Wednesday, March 30, 2011

Translating and Personalizing Kotler


Marketing concepts, as explained by world-renowned marketing guru Philip Kotler, are meaningful only if these are translated and personalized by students.

This marketing exercise forces students to think about concepts, transform these so that it becomes understandable to them, and personalize it so that it becomes easy to remember.

This exercise also requires student to apply their learnings from the “21 steps to powerful communication” lecture.

Here is the explanation:


Here is the template for the assignment:



Here are the 21 principles of power presentations:


Be sure to post your answer on the appropriate discussion board on "Vcoach" @ Facebook and also to email the file to vcoach.serves@gmail.com.

Cheers
Prof. Bong De Ungria

No Ice and Unlimited Rice


When I order vendo-dispensed softdrinks from any fastfood chain, I cant help but make a special request of "no ice". Why? I can't let myself be robbed of 10% of the softdrink contents in exchange for relatively worthless ice. Why not? Because, even without the ice, the drink is really cold enough.

A chinese proverb goes something like this: "Fool me once, shame on you. Fool me twice, shame on me." Once upon a time I left a fastfood chain with  my empty soda cup with a lot of ice. Much wiser now, I leave with the softdrinks safe in my tummy and "no ice" on the cup.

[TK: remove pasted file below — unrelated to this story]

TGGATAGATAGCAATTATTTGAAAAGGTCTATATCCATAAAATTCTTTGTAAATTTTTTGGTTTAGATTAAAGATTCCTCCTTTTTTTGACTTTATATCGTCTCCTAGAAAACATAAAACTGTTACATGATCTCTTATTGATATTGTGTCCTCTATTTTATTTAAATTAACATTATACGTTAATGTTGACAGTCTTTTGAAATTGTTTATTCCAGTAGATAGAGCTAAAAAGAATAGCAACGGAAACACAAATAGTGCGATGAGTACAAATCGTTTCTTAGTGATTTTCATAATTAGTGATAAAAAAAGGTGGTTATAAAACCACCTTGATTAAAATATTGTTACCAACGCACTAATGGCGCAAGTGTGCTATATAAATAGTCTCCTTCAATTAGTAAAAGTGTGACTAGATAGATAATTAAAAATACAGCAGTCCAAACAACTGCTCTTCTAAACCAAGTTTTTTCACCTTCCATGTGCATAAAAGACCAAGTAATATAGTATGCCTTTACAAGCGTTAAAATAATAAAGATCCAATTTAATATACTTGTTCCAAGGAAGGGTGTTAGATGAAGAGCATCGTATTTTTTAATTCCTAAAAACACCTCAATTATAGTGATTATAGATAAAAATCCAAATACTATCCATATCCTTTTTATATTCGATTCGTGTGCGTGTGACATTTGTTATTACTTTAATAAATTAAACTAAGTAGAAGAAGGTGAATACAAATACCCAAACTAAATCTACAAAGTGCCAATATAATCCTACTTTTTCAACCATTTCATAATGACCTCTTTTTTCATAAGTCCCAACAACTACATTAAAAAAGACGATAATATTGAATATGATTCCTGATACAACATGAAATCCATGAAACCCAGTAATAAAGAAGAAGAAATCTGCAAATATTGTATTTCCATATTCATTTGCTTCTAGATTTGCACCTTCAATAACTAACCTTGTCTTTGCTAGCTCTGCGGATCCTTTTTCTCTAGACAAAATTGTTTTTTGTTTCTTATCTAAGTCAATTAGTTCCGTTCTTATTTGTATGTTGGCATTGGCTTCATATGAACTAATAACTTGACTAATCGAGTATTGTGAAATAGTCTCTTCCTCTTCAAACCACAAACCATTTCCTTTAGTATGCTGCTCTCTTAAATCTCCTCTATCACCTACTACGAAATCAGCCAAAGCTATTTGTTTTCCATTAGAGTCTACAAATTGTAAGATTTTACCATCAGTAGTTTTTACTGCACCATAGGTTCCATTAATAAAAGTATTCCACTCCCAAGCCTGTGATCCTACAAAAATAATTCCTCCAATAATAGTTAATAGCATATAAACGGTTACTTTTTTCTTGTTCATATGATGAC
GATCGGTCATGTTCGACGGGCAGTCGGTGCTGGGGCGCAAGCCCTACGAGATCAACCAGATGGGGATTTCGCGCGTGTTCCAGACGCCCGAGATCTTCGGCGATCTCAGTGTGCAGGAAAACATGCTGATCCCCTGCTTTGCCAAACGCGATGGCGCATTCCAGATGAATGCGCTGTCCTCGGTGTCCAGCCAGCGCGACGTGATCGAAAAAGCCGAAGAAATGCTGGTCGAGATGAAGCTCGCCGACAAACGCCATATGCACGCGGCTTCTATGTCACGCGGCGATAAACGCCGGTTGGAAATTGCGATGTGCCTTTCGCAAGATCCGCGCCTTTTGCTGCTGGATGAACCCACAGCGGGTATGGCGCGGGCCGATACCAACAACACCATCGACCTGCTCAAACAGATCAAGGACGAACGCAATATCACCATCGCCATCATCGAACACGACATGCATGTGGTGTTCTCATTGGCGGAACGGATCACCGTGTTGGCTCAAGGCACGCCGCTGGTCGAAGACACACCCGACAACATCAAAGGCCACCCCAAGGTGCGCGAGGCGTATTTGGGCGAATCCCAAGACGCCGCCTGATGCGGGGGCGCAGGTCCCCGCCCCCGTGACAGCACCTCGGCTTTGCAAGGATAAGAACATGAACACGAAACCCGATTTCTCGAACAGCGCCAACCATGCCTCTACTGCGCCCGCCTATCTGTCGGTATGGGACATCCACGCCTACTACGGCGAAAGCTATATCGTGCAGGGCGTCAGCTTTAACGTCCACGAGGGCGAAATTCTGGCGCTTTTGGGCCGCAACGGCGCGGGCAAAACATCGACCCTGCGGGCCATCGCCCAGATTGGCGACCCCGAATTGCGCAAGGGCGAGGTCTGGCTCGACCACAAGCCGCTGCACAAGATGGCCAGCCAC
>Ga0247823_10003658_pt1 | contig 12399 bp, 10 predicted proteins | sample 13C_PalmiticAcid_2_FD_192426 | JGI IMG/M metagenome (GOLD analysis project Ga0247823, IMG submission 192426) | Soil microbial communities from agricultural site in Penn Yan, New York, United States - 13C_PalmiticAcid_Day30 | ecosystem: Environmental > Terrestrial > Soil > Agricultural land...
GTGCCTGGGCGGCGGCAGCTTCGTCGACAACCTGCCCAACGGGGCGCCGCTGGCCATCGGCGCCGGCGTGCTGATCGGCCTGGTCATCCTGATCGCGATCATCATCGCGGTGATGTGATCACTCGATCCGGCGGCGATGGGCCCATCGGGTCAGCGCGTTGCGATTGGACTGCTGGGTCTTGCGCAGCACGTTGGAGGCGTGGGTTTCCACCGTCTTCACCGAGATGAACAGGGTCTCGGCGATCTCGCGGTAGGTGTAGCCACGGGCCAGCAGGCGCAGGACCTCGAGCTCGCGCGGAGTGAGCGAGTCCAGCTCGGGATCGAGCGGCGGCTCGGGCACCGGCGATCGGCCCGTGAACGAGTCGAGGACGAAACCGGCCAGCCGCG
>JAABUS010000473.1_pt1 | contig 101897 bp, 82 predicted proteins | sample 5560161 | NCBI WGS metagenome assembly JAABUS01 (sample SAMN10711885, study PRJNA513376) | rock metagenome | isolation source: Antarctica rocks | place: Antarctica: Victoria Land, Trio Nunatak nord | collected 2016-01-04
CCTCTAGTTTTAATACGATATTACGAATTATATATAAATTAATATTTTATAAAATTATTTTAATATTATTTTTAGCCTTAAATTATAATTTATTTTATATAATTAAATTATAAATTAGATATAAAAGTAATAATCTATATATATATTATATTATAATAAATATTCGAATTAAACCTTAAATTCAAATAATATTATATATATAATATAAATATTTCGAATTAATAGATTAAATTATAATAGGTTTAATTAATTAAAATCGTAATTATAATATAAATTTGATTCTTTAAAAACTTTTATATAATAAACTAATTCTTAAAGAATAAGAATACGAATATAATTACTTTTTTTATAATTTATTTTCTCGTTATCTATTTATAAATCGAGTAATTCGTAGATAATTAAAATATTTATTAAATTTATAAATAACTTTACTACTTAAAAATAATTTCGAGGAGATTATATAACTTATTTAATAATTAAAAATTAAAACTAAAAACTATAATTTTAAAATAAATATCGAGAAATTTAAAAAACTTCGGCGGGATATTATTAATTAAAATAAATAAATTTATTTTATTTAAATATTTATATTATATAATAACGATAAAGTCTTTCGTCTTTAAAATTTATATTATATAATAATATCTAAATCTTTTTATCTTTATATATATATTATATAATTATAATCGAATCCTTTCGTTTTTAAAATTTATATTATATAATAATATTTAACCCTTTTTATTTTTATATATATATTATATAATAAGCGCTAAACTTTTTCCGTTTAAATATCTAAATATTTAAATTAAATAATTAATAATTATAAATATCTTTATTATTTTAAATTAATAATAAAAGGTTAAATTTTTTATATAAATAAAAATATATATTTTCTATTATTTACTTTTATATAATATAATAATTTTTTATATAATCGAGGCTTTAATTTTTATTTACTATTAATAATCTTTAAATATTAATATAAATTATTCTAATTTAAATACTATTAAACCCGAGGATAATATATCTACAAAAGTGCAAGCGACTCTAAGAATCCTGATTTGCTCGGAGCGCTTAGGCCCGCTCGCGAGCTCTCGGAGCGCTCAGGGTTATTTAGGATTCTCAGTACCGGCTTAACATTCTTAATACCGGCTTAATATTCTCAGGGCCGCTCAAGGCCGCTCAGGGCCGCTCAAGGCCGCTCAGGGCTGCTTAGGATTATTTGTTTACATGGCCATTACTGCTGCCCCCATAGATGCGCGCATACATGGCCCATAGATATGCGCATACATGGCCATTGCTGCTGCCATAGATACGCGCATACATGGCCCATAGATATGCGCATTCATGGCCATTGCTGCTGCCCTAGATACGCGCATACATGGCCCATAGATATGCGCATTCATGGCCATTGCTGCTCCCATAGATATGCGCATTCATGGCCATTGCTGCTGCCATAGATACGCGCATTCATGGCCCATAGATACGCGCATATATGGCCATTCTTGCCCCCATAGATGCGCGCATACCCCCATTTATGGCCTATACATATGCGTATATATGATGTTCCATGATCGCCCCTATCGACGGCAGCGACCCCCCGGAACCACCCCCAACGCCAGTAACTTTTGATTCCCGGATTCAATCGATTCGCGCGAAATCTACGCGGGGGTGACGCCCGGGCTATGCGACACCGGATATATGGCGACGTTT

I have heard this at least twice: Mang Inasal is being considered as a serious threat by Jollibbee. It will not be surprising if this is true as Mang Inasal came out of the blue in 2003 (or green as its brand colors go) to build as many as 263 stores as of today and aiming to have 500 stores by 2012.  (Source: http://www.manginasal.com/mi/about.html). To put Mang Inasal's phenomenal growth in perspective, McDonald's started in 1981 and has over 300 stores (http://www.mcdonalds.com.ph/). Jollibbee, the leader, started in 1978 and has over 600 local and 50 international stores (http://www.jollibee.com.ph/index.php?/about_us/contents/1).

What's the differentiator? Surprisingly, the battle is not on the chicken but on the "unlimited rice". This "eat all you can offer" on the rice has touched the hearts and stomachs of a lot of Filipinos. So, you dont have to be the best on everything, and perhaps the essential learning here is that you should be at least "unbeatable" on 1 thing.

So, what's your "no ice" (something you can do without) and "unlimited rice" (your competitive advantage which you absolutely can't live without).